Corralling Carbon Before It Belches From Stack

So much soot belched from the old power plant here that Mike Zeleny would personally warn the neighbors.

“If the wind was blowing in a certain direction,” Mr. Zeleny said, “we’d call Mrs. Robinson down the street and tell her not to put out her laundry.”

That coal plant is long gone, replaced by a much larger and cleaner one along the vast Saskatchewan prairie. Sooty shirts and socks are a thing of the past.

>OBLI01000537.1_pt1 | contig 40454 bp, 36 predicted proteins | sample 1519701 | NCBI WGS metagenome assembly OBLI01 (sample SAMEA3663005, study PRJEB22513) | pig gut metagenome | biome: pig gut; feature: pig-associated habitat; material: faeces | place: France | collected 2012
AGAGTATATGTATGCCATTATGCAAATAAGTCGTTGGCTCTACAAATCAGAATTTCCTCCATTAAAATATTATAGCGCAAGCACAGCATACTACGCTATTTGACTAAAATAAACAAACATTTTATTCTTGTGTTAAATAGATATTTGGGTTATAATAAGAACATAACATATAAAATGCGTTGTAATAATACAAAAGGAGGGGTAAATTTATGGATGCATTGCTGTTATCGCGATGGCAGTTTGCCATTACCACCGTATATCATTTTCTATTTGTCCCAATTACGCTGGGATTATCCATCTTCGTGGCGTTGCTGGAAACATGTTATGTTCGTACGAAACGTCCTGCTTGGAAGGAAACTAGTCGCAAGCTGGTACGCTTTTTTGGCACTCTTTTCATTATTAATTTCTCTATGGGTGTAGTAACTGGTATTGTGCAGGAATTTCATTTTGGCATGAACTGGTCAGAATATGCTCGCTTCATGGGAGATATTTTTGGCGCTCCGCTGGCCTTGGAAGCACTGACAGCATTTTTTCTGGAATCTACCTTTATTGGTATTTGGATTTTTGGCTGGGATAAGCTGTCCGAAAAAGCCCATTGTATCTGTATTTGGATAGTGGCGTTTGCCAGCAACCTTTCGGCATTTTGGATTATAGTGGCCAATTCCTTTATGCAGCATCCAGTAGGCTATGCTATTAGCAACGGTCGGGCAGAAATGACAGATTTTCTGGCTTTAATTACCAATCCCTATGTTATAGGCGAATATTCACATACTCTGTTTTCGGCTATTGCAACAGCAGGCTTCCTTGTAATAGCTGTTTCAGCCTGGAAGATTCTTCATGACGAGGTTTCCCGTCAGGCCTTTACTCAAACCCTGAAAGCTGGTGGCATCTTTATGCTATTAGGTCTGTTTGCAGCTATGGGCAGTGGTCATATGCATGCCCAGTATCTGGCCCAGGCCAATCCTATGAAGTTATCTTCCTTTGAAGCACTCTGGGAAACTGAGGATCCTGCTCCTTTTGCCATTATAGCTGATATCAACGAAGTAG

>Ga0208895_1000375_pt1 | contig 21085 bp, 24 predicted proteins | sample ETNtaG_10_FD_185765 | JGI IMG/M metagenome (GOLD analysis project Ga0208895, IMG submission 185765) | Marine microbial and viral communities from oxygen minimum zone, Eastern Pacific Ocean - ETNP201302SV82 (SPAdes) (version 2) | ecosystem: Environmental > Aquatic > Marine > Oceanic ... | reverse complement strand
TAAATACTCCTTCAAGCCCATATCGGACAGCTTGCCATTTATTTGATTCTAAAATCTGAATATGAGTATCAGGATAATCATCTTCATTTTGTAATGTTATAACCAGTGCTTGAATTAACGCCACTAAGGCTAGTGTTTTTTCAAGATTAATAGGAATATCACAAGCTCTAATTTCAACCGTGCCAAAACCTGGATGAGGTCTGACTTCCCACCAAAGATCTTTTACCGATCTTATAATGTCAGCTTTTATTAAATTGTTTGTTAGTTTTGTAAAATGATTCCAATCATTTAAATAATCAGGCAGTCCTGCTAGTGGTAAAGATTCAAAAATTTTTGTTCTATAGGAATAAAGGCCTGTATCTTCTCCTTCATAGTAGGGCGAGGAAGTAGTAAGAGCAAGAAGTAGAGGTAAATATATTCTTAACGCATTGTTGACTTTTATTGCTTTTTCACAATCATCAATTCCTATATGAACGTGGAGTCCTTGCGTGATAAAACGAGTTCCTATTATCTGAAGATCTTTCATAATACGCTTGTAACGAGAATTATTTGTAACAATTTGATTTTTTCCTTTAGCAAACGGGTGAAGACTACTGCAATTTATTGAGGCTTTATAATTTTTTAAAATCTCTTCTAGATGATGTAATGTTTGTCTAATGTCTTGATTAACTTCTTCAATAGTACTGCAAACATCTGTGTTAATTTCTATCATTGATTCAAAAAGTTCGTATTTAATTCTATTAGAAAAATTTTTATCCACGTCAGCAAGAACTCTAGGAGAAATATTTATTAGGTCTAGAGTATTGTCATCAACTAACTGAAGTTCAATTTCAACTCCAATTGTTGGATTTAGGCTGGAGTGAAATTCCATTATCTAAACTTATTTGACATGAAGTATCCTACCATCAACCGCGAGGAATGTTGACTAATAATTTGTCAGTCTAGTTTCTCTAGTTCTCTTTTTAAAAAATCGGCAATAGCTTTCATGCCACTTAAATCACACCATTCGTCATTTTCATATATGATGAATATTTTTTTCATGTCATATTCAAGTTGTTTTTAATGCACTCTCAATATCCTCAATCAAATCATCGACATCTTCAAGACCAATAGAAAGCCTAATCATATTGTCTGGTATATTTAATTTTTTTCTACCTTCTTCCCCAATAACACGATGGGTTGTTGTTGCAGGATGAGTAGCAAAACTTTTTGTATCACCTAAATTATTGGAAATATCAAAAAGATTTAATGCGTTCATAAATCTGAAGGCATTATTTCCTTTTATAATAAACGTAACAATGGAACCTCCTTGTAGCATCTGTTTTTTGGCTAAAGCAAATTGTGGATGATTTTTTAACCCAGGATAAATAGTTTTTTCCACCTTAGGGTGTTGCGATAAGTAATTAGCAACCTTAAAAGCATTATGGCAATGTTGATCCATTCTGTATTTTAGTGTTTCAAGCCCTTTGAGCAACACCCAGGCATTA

But as with even the most modern coal plants, its smokestacks still emit enormous amounts of carbon dioxide, the invisible heat-trapping gas that is the main contributor to global warming. So this fall, a gleaming new maze of pipes and tanks — topped with what looks like the Tin Man’s hat — will suck up 90 percent of the carbon dioxide from one of the boilers so it can be shipped out for burial, deep underground.

Read full text in The New York Times